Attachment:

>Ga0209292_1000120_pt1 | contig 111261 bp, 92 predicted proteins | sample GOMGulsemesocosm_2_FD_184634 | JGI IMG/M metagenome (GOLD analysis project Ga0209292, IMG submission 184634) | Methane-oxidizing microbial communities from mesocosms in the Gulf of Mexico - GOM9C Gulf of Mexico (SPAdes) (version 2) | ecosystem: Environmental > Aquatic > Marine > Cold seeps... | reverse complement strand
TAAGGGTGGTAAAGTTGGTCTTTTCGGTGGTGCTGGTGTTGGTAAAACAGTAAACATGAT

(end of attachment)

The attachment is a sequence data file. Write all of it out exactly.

>Ga0209292_1000120_pt1 | contig 111261 bp, 92 predicted proteins | sample GOMGulsemesocosm_2_FD_184634 | JGI IMG/M metagenome (GOLD analysis project Ga0209292, IMG submission 184634) | Methane-oxidizing microbial communities from mesocosms in the Gulf of Mexico - GOM9C Gulf of Mexico (SPAdes) (version 2) | ecosystem: Environmental > Aquatic > Marine > Cold seeps... | reverse complement strand
TAAGGGTGGTAAAGTTGGTCTTTTCGGTGGTGCTGGTGTTGGTAAAACAGTAAACATGAT